Inhalation studies can use ‘Whole-Body’ chambers where the animal’s whole body is exposed, or ‘Nose- or Head-Only’ chambers which in some instances have become the preferred method due to their increased specificity to the respiratory tract. A potential drawback of using Whole-Body chambers is that test subjects – usually rodents in the process of grooming themselves can orally ingest the test material by licking their fur coats.  ‘Dead space’ within whole body chambers is also a drawback.  The accompanying picture shows how a rodent sits in a ‘Restraint‘ tube during exposure.  An important key to properly running inhalation exposure experiments, is making sure that animals are adequately acclimated to the tubes and are comfortable in them for extended periods of time.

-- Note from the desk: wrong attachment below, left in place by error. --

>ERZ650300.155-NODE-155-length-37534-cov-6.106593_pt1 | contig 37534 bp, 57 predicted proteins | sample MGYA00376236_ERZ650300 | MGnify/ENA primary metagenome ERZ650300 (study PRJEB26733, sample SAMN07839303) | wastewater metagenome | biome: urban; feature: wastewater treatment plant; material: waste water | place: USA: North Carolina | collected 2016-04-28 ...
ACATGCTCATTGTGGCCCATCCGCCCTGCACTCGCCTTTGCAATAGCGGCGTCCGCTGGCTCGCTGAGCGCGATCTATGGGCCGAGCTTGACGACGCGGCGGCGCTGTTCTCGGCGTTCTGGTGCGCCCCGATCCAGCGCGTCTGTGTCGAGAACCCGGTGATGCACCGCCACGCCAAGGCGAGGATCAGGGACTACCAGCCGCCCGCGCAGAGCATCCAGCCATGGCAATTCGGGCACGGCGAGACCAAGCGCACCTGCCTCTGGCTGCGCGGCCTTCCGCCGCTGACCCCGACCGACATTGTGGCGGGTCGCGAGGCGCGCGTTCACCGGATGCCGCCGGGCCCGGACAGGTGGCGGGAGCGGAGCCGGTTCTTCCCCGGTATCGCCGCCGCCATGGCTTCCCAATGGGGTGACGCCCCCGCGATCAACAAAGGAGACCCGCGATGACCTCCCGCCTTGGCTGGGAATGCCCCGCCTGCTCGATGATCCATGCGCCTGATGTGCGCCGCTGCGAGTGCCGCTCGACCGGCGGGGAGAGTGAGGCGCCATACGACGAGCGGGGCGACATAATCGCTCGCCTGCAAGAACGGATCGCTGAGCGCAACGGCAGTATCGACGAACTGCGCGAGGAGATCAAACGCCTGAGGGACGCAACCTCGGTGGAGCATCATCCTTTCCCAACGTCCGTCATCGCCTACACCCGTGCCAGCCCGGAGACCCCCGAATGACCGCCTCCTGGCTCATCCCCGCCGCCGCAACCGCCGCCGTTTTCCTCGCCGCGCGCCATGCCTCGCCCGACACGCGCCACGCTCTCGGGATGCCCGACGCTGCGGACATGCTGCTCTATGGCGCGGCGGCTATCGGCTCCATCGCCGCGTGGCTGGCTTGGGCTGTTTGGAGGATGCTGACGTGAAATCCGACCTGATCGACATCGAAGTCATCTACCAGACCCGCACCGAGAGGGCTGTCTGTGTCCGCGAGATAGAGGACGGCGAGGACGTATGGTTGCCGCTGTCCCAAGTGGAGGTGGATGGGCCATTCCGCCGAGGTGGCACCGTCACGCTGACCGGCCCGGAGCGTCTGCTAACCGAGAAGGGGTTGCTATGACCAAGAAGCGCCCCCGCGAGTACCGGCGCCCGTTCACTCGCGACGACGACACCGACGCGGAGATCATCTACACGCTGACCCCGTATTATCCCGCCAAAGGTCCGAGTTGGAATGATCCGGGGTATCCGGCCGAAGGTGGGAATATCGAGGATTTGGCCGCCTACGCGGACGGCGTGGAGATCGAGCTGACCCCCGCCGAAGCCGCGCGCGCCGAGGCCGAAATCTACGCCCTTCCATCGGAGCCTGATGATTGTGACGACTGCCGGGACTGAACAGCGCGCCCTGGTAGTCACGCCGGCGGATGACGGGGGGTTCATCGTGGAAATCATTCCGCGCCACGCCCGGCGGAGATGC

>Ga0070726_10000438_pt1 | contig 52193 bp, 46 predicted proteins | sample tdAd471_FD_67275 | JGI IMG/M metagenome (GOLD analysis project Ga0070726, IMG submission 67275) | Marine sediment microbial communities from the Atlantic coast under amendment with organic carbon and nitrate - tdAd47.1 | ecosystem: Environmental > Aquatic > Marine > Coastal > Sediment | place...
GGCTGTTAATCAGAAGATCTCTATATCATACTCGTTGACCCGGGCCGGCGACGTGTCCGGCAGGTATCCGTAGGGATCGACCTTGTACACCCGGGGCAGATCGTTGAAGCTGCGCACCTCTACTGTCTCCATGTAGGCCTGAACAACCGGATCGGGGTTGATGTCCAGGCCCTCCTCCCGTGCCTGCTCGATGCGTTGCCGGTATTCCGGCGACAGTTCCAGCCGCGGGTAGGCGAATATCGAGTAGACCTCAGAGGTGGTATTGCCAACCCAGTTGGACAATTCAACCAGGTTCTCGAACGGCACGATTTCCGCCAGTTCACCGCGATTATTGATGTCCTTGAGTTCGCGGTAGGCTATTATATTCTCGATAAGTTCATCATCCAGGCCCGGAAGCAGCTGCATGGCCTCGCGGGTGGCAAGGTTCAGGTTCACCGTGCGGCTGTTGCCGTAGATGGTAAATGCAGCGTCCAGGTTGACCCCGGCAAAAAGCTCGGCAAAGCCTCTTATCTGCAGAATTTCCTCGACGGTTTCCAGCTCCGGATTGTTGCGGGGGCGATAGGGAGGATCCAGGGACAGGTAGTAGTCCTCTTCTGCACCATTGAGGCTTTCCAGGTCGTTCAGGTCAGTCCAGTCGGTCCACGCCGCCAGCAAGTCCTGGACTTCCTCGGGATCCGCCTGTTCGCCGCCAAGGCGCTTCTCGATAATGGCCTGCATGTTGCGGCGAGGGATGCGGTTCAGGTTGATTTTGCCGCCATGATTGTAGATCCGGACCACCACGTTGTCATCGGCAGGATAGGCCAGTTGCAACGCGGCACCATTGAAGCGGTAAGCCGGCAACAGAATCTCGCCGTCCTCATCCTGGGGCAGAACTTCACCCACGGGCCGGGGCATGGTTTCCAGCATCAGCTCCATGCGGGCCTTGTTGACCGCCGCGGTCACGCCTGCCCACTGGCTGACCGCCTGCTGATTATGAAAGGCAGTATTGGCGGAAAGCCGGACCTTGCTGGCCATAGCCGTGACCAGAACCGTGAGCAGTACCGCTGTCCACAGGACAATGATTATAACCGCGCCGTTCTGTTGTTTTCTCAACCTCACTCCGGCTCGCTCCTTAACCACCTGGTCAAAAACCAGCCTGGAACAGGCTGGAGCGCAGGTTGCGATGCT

The accompanying photograph shows a Nose-Only inhalation exposure chamber with all of its exposure ports occupied by the restraint tubes for rodent species. Click on the image to enlarge it.  The picture further shows how the number of animals exposed can be increased by stacking multiple chamber levels and increasing the total number of exposure ports.

Depending on the questions being asked in that particular experiment, exposures can range from: hours, to days, to weeks, to months and years. During and afterwards, any number of toxic or therapeutic biological responses can be measured including changes in: clinical signs, body weights, blood chemistry, clinical chemical parameters, and changes in organ weights and tissue microstructure (histopathology). Again, collectively these are a very technical set of experiments to run, and which require a very specific and unique skill set.